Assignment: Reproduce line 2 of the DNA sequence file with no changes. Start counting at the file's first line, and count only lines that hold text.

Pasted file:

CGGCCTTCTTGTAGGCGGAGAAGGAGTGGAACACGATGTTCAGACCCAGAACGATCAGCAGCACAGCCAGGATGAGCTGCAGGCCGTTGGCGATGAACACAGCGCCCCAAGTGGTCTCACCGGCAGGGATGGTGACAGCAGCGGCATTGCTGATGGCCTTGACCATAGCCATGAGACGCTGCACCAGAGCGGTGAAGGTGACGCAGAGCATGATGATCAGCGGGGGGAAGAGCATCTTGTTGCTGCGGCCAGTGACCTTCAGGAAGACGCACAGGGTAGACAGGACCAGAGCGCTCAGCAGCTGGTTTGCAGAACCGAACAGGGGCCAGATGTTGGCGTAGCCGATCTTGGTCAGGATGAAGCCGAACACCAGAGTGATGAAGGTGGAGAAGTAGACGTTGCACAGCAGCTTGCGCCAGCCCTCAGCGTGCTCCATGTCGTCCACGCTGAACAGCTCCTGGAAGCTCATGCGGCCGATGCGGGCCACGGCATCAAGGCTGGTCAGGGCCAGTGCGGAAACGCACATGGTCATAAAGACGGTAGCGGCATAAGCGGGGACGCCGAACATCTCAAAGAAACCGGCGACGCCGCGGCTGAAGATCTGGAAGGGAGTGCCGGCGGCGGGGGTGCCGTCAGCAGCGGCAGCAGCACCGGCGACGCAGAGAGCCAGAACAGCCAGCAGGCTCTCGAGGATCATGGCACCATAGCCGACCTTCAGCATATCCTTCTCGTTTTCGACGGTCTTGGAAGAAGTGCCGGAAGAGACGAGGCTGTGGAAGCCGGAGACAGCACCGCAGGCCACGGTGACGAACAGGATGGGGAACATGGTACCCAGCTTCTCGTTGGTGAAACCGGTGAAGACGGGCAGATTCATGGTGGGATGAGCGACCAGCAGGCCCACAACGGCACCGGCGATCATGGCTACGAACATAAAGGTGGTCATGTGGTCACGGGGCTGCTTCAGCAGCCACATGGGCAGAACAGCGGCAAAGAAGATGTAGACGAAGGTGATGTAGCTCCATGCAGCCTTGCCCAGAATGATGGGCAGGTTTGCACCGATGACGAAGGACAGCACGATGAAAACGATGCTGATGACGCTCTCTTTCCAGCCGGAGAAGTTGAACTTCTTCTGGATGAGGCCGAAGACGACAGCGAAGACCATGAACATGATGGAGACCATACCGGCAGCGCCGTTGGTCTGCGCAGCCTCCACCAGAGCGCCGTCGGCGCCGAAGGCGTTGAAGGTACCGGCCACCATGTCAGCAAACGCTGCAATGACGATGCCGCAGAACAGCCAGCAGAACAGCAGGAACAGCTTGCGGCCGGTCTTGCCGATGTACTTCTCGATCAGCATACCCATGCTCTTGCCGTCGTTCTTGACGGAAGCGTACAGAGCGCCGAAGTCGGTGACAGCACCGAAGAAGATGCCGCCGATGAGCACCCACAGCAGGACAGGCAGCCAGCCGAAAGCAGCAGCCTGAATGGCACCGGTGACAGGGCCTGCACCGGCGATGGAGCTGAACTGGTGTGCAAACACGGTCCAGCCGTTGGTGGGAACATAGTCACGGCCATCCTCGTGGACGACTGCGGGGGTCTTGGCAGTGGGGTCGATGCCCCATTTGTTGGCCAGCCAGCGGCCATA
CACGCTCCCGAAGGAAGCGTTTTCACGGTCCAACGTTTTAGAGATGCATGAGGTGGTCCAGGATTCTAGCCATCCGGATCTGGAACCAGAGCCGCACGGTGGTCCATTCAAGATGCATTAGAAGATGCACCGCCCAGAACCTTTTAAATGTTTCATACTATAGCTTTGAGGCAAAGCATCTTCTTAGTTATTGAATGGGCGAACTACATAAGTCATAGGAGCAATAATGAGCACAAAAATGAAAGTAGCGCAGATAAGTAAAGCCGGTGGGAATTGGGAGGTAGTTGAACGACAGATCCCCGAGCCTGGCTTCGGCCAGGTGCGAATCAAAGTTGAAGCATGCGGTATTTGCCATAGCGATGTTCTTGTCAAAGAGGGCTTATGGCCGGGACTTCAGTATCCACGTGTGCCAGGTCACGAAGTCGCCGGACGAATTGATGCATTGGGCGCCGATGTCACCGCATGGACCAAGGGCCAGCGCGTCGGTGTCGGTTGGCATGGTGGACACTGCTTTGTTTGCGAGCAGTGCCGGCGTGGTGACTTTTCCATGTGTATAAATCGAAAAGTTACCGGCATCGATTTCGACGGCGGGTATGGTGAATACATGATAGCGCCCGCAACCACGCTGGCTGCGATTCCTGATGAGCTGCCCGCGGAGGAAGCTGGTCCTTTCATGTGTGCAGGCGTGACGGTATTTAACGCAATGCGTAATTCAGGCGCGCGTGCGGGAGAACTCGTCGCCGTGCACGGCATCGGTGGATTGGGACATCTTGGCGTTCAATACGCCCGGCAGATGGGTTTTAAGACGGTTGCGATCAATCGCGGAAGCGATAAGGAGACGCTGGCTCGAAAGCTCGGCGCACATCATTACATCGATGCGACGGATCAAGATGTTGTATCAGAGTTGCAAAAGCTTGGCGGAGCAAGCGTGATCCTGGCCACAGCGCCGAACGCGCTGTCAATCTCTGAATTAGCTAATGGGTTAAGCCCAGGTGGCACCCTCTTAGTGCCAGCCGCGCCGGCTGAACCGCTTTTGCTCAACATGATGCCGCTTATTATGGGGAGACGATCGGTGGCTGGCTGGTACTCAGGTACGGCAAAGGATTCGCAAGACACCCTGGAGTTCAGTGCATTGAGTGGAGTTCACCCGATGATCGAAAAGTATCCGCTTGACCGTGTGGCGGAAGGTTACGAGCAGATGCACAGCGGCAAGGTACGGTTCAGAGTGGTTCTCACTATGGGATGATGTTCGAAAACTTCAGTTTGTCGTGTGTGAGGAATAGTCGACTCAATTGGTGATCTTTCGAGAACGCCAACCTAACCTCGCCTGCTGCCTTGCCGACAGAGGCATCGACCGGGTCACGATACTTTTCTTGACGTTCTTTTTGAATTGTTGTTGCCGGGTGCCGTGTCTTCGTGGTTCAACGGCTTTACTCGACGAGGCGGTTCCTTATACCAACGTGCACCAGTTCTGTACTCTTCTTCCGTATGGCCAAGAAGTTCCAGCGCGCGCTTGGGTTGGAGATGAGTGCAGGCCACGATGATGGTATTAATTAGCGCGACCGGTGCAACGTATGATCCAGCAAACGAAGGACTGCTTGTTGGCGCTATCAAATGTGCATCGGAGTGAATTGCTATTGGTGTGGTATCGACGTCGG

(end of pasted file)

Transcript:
CACGCTCCCGAAGGAAGCGTTTTCACGGTCCAACGTTTTAGAGATGCATGAGGTGGTCCAGGATTCTAGCCATCCGGATCTGGAACCAGAGCCGCACGGTGGTCCATTCAAGATGCATTAGAAGATGCACCGCCCAGAACCTTTTAAATGTTTCATACTATAGCTTTGAGGCAAAGCATCTTCTTAGTTATTGAATGGGCGAACTACATAAGTCATAGGAGCAATAATGAGCACAAAAATGAAAGTAGCGCAGATAAGTAAAGCCGGTGGGAATTGGGAGGTAGTTGAACGACAGATCCCCGAGCCTGGCTTCGGCCAGGTGCGAATCAAAGTTGAAGCATGCGGTATTTGCCATAGCGATGTTCTTGTCAAAGAGGGCTTATGGCCGGGACTTCAGTATCCACGTGTGCCAGGTCACGAAGTCGCCGGACGAATTGATGCATTGGGCGCCGATGTCACCGCATGGACCAAGGGCCAGCGCGTCGGTGTCGGTTGGCATGGTGGACACTGCTTTGTTTGCGAGCAGTGCCGGCGTGGTGACTTTTCCATGTGTATAAATCGAAAAGTTACCGGCATCGATTTCGACGGCGGGTATGGTGAATACATGATAGCGCCCGCAACCACGCTGGCTGCGATTCCTGATGAGCTGCCCGCGGAGGAAGCTGGTCCTTTCATGTGTGCAGGCGTGACGGTATTTAACGCAATGCGTAATTCAGGCGCGCGTGCGGGAGAACTCGTCGCCGTGCACGGCATCGGTGGATTGGGACATCTTGGCGTTCAATACGCCCGGCAGATGGGTTTTAAGACGGTTGCGATCAATCGCGGAAGCGATAAGGAGACGCTGGCTCGAAAGCTCGGCGCACATCATTACATCGATGCGACGGATCAAGATGTTGTATCAGAGTTGCAAAAGCTTGGCGGAGCAAGCGTGATCCTGGCCACAGCGCCGAACGCGCTGTCAATCTCTGAATTAGCTAATGGGTTAAGCCCAGGTGGCACCCTCTTAGTGCCAGCCGCGCCGGCTGAACCGCTTTTGCTCAACATGATGCCGCTTATTATGGGGAGACGATCGGTGGCTGGCTGGTACTCAGGTACGGCAAAGGATTCGCAAGACACCCTGGAGTTCAGTGCATTGAGTGGAGTTCACCCGATGATCGAAAAGTATCCGCTTGACCGTGTGGCGGAAGGTTACGAGCAGATGCACAGCGGCAAGGTACGGTTCAGAGTGGTTCTCACTATGGGATGATGTTCGAAAACTTCAGTTTGTCGTGTGTGAGGAATAGTCGACTCAATTGGTGATCTTTCGAGAACGCCAACCTAACCTCGCCTGCTGCCTTGCCGACAGAGGCATCGACCGGGTCACGATACTTTTCTTGACGTTCTTTTTGAATTGTTGTTGCCGGGTGCCGTGTCTTCGTGGTTCAACGGCTTTACTCGACGAGGCGGTTCCTTATACCAACGTGCACCAGTTCTGTACTCTTCTTCCGTATGGCCAAGAAGTTCCAGCGCGCGCTTGGGTTGGAGATGAGTGCAGGCCACGATGATGGTATTAATTAGCGCGACCGGTGCAACGTATGATCCAGCAAACGAAGGACTGCTTGTTGGCGCTATCAAATGTGCATCGGAGTGAATTGCTATTGGTGTGGTATCGACGTCGG